Thursday, February 20, 2014

Son of a Itch by SD Skye - interview and giveaway!

S. D. Skye, author of Son of a Itch, is stopping by the Party Pavilion with us today as part of her book tour. The author will be awarding a Kindle Fire HD and a $25 Kindle Gift Card to a randomly drawn winner (via the Rafflecopter at the end of hte post) during the tour. (US ONLY) Welcome!

You're an award-winning author and former Intelligence Operations Specialist/Analyst in the FBI's counterintelligence program. Tell us why you chose to leave the FBI and become a writer.

Well, I didn’t leave the business altogether when I left the FBI. I worked as a government contractor for the next 12 years with various agencies including the Pentagon, Coast Guard Intelligence, etc. Even to this day I still maintain a full-time job as a Senior Proposal Writer/Editor for a technology firm. I don’t consider writing a hobby. To me, it’s a 3rd full time job (next to being a Mom and proposal writing) that doesn’t pay as much as the one I have to drive to every day. At least not yet!

When I was approaching the age of 40, I had one of those “What do I want to do with the rest of my life?” moments and writing had always been a passion. At first I stuck to writing topics that had NOTHING to do with my former line of work, strictly romantic comedies under a different name, it was only after I got completely out of the field that I considered spy thrillers/romantic suspense.

After twelve years of service, I'm betting you found some great stories to tell. Explain!

After I got the romantic stories out of my system, the J.J. McCall character kept buzzing around in my brain. Her name actually came to me in a dream and I had no idea what she was going to do. I had no inkling when I worked in the intelligence field that I would someday write novels. To develop each of the plot lines, I use a very tiny seed of reality and then exaggerate the heck out of it. I signed an agreement when I left government work that I wouldn’t divulge actual cases I worked in the past, and the FBI reviews each of my books to ensure I don’t let anything slip. So, yes, there’s a lot of reality mixed in, but the cases aren’t real.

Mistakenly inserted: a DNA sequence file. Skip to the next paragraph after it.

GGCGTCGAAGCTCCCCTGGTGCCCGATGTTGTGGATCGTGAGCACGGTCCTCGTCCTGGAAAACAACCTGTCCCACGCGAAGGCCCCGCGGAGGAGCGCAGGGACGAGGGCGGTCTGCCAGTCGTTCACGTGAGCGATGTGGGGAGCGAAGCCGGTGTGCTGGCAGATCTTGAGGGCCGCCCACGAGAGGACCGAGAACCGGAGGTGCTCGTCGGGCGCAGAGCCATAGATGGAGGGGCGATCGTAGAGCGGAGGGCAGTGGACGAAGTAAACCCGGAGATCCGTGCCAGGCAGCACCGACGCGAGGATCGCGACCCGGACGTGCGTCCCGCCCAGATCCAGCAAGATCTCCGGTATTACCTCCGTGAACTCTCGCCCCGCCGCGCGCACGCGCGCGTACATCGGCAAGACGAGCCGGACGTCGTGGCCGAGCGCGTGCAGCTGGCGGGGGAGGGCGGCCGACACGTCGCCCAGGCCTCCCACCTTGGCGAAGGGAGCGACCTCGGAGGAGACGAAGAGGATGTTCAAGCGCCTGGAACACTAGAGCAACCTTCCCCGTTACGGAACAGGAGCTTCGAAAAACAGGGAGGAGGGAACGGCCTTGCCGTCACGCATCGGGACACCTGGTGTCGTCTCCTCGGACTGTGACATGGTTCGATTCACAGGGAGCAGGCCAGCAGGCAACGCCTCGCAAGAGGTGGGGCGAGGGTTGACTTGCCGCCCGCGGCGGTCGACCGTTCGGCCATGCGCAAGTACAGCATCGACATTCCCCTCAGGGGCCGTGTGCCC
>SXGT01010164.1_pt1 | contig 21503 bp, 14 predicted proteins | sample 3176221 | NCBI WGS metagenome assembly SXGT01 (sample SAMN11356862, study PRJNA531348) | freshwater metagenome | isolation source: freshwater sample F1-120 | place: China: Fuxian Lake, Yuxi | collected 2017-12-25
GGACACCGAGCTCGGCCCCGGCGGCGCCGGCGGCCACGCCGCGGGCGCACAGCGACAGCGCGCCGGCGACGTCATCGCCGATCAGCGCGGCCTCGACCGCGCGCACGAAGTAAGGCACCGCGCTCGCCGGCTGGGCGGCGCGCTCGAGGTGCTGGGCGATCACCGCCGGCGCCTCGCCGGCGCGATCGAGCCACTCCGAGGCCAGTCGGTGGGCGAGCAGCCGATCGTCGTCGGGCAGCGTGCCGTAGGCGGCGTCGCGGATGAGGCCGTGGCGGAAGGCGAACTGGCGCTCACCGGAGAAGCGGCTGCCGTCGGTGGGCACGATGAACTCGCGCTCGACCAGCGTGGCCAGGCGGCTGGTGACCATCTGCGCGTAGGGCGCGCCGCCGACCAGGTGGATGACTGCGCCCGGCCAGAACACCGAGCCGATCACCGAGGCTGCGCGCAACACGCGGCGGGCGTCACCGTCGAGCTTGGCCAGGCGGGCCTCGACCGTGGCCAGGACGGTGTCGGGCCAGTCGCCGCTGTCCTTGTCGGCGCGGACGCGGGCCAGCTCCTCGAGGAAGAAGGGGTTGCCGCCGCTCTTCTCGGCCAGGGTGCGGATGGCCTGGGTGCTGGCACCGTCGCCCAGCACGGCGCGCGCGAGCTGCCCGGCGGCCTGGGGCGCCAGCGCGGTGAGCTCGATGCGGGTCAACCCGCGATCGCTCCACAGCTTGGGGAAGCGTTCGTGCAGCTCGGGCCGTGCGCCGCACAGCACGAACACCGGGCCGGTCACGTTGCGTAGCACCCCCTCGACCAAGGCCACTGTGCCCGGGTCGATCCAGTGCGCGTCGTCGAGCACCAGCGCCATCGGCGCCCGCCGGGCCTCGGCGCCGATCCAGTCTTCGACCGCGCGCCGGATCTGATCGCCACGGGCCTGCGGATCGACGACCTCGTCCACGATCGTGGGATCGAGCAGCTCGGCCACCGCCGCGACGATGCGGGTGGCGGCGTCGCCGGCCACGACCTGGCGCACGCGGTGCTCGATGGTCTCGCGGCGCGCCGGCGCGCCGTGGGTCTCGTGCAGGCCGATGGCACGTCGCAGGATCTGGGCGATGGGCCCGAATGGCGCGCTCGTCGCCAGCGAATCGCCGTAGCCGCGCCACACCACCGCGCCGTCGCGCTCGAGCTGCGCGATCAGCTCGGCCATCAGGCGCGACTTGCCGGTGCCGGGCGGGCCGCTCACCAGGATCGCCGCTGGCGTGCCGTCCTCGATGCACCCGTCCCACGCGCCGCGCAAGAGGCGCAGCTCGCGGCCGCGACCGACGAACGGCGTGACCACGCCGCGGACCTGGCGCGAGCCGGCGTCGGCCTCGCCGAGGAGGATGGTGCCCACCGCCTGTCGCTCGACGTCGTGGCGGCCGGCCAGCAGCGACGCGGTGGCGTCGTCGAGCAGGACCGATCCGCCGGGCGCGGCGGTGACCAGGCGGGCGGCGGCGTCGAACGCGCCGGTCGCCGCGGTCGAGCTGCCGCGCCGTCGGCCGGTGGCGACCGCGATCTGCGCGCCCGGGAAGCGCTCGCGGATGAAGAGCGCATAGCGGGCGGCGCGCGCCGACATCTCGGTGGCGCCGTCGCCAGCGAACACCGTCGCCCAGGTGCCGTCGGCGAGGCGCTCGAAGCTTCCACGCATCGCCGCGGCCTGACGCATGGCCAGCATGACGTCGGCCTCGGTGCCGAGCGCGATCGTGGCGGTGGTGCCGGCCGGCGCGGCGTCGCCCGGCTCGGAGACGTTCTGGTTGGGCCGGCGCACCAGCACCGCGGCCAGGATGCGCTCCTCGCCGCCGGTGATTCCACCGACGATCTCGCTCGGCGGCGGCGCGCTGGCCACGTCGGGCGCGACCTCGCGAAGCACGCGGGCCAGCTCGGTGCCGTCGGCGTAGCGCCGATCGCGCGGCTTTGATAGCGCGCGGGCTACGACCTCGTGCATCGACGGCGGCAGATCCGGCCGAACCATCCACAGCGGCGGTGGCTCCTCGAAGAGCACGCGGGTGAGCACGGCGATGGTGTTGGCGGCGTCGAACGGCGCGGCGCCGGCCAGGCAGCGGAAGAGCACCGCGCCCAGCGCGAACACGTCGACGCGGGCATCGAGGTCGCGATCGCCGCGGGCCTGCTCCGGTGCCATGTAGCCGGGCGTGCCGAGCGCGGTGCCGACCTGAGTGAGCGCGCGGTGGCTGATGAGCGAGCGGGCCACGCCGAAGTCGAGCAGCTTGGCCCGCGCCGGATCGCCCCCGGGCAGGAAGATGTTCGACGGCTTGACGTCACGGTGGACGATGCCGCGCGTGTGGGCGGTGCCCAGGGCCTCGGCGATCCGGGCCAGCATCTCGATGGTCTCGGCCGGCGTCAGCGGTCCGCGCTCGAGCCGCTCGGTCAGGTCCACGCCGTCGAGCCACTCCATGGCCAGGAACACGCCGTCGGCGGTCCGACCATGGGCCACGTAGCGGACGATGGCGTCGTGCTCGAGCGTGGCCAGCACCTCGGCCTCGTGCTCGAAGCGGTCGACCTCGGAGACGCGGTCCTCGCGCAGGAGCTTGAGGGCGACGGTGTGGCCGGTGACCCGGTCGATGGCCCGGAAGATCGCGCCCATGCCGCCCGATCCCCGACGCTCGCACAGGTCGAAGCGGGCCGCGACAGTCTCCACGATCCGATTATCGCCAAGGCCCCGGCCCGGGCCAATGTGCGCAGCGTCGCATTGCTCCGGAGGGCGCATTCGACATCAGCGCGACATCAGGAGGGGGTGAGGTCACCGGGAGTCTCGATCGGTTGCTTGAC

There are so many books written in your genre.  What made you to dare to write another book on this topic?

Well, I wanted to tell a side to spy stories that is RARELY seen in movies…and that is the job that FBI agents have to do in the United States, and especially in Washington D.C. every day. You hear bad things about U.S. intelligence, like the big bad NSA, CIA, etc. But you never hear about the thousands of spies sent to the country under various covers specifically to steal secrets and how the FBI contends with these threats. And you really don’t see African Americans much involved in this kind of work in books, movies, etc. So, I thought the J.J. McCall character, loosely based on an agent I worked with, offered a great opportunity to shed new light on a long-told story—the world’s second oldest profession.

You have an iPhone app -- that's interesting! Why did you develop one, and have you seen any advantage yet?

My app is new so I don’t know how well it will work. But I feel like you really have to meet readers where they are…and most of them are on the phone in some way or another. The easier and more convenient that I can make it for them to find me, update me, and stay updated on my new releases, the better for them and me.